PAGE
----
PET grips county as politicians clash
SUFFOLK: County members had one eye on the general election as two politically-charged motions were debated at the full council meeting.
Opposition leader Kathy Pollard summed up the mood in the edgy chamber: “I think many of us are suffering from PET,” she said. “Pre-Election Tension seems to have broken out,” at which point members across the chamber burst into laughter.
Cabinet member for adult care Colin Noble had tabled a motion critical of the government’s decision to announce free home care for elderly people.
Meanwhile Labour leader Sandy Martin proposed that the county should negotiate a pay rise for council staff on the lowest salaries.
Mr Noble said the Prime Minister had made the announcement about free health care to the Labour Party conference last year with no consultation with councils who would have to administer it and no idea of the actual cost of the scheme.
He said: “The government is talking about funding it to about �6.4 million, but our officers have looked at the likely cost and think it will come out at about �14 million.”
Labour’s Bryony Rudkin said the costs of the proposal were not clear, but the government had promised to help fund scheme.
- 1 Long delays on A14 near Ipswich after police called to hole in the road
- 2 Ipswich residents' frustration over parking chaos
- 3 'Severe' delays on A12 outside Ipswich after crash closes road
- 4 Suffolk's top 10 fish and chip shops as voted by our readers - now pick a winner
- 5 Girl, 15, followed by man while walking dog in village near Ipswich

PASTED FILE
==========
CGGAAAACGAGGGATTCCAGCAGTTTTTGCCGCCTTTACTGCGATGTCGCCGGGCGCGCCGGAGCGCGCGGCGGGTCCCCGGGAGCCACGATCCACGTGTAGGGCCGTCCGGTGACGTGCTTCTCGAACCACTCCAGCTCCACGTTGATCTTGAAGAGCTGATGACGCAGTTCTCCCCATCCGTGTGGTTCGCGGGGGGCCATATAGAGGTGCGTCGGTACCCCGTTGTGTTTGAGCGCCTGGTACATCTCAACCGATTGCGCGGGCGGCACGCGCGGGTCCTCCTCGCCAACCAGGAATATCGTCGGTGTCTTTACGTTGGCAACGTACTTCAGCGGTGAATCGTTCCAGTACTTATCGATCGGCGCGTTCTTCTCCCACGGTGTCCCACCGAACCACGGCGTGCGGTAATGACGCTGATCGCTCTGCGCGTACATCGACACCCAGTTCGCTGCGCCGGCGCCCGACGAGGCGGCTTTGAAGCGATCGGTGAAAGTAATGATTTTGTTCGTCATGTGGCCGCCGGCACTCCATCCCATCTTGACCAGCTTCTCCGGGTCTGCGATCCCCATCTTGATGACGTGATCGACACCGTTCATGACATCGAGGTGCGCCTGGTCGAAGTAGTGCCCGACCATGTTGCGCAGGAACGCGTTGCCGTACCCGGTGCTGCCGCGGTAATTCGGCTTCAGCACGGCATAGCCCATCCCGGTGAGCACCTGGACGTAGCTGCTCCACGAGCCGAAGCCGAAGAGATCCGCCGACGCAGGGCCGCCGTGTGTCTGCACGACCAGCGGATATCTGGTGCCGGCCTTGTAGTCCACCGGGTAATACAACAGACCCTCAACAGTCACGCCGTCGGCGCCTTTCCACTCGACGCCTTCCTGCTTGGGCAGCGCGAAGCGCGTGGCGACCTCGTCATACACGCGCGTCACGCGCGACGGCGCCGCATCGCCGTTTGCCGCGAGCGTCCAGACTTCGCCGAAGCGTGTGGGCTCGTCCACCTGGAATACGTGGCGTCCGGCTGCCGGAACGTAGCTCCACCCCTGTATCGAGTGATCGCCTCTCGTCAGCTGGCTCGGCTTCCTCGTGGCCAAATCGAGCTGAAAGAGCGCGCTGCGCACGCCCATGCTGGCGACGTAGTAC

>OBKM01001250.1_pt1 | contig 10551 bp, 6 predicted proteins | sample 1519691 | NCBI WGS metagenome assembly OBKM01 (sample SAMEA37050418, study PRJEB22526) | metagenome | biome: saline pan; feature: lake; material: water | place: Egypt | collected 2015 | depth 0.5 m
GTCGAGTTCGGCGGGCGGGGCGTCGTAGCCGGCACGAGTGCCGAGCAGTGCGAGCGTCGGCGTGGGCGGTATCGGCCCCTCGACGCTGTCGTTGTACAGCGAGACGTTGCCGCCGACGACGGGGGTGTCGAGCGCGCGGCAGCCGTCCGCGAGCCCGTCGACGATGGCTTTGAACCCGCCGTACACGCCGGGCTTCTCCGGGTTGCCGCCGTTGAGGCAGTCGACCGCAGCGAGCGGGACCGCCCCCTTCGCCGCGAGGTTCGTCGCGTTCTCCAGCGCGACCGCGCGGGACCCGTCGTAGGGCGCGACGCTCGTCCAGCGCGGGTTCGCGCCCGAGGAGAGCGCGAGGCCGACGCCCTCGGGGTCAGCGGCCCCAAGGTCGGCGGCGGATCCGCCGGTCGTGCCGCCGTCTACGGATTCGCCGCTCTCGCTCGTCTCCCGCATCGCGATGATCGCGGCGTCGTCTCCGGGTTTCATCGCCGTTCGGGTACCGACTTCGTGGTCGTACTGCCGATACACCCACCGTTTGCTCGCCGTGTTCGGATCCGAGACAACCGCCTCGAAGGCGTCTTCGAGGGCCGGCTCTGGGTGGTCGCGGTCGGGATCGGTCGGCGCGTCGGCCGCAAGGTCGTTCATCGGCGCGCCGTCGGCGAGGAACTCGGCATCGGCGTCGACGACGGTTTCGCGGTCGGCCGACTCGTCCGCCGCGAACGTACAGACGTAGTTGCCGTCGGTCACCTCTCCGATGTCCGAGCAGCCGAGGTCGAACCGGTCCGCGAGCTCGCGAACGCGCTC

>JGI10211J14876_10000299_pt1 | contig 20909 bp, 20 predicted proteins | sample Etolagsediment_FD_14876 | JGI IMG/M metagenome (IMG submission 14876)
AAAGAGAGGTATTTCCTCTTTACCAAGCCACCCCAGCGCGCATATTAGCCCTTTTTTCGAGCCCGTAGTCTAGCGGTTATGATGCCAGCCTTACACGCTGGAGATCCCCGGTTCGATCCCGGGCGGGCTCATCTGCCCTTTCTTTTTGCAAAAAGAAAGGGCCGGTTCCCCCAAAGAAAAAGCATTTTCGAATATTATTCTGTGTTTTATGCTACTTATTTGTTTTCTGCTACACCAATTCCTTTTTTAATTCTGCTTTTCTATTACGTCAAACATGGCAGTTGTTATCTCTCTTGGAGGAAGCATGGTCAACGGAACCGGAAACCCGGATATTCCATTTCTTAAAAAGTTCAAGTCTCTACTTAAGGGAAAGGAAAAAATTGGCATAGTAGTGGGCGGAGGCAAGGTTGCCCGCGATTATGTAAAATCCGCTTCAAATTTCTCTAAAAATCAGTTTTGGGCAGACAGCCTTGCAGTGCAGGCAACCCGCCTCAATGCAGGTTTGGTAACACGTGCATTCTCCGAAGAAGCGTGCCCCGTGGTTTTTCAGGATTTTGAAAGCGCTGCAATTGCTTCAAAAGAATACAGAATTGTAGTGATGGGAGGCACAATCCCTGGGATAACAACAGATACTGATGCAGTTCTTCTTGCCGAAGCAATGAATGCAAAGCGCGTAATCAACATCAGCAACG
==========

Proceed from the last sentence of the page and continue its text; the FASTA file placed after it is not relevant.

- 6 Tree works to begin after residents left 'fed up' for two years
- 7 Man detained after early morning incident in Ipswich road
- 8 BT applies to install eight Street Hubs in Ipswich
- 9 Warehousing units take shape at Ipswich as demand rockets
- 10 Firefighters called to Ipswich house fire
During the debate on low wages at the county, Mr Martin said about 2,000 staff at the county earned just �6.29 an hour – an annual wage of about �12,000. Their wages had been frozen while inflation was now running at almost three per cent.
He said: “We know things are tight for the council, but all we are saying is that there should be meaningful negotiations with people who are on low wages and facing a 2.9per cent pay cut in real terms.”
Council deputy leader Jane Storey said the council had very dedicated staff – and they appreciated that the sharp recession meant it was necessary to make sacrifices at this time.
Mrs Pollard said it was refreshing to hear real political debate – even though the participants had one eye on the election.
Her party had sympathy with both other groups in relation to their arguments - and abstained on the votes.
The Conservative administration won both votes comfortably.